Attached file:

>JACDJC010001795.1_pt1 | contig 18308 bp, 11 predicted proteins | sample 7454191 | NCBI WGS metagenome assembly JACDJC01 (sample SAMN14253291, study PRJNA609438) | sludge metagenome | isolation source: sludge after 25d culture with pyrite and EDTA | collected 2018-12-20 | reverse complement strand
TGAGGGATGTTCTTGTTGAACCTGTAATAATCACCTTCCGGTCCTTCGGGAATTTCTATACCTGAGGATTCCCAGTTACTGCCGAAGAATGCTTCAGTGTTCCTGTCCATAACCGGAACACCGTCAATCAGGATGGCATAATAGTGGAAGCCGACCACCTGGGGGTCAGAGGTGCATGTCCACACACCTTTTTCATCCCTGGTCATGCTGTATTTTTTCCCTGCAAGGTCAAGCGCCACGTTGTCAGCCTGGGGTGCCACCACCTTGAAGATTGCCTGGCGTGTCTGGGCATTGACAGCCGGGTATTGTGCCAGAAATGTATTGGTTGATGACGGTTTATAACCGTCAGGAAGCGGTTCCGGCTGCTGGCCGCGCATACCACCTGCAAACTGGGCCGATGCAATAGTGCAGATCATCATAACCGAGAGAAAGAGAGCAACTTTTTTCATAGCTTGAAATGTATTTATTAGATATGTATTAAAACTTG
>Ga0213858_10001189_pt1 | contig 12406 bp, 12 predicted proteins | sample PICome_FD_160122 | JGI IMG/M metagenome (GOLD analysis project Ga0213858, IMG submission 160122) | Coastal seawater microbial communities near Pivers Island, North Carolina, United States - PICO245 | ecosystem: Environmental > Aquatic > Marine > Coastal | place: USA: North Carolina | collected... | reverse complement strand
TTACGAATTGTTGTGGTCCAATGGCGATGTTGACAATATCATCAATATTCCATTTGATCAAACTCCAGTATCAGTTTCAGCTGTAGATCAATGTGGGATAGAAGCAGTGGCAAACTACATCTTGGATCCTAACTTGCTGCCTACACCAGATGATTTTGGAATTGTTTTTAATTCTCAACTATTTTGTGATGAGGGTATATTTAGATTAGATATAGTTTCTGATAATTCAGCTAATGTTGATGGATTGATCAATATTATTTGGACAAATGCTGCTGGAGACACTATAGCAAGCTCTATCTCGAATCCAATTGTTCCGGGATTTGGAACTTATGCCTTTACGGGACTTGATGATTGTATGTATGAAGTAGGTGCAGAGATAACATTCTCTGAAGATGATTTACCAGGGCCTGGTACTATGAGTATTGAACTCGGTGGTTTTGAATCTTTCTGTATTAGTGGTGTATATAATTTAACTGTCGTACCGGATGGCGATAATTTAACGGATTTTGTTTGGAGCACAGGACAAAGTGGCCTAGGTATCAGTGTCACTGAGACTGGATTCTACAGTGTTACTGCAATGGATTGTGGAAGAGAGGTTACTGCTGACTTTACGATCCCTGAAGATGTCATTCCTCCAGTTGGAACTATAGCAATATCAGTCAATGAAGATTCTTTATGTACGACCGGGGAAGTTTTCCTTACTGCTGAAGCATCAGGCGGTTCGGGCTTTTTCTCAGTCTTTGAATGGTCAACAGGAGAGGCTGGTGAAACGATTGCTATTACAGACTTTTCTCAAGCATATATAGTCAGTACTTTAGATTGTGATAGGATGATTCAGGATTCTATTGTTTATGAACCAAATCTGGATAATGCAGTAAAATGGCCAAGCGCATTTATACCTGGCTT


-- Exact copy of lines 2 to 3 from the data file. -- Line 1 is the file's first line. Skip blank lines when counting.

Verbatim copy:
TGAGGGATGTTCTTGTTGAACCTGTAATAATCACCTTCCGGTCCTTCGGGAATTTCTATACCTGAGGATTCCCAGTTACTGCCGAAGAATGCTTCAGTGTTCCTGTCCATAACCGGAACACCGTCAATCAGGATGGCATAATAGTGGAAGCCGACCACCTGGGGGTCAGAGGTGCATGTCCACACACCTTTTTCATCCCTGGTCATGCTGTATTTTTTCCCTGCAAGGTCAAGCGCCACGTTGTCAGCCTGGGGTGCCACCACCTTGAAGATTGCCTGGCGTGTCTGGGCATTGACAGCCGGGTATTGTGCCAGAAATGTATTGGTTGATGACGGTTTATAACCGTCAGGAAGCGGTTCCGGCTGCTGGCCGCGCATACCACCTGCAAACTGGGCCGATGCAATAGTGCAGATCATCATAACCGAGAGAAAGAGAGCAACTTTTTTCATAGCTTGAAATGTATTTATTAGATATGTATTAAAACTTG
>Ga0213858_10001189_pt1 | contig 12406 bp, 12 predicted proteins | sample PICome_FD_160122 | JGI IMG/M metagenome (GOLD analysis project Ga0213858, IMG submission 160122) | Coastal seawater microbial communities near Pivers Island, North Carolina, United States - PICO245 | ecosystem: Environmental > Aquatic > Marine > Coastal | place: USA: North Carolina | collected... | reverse complement strand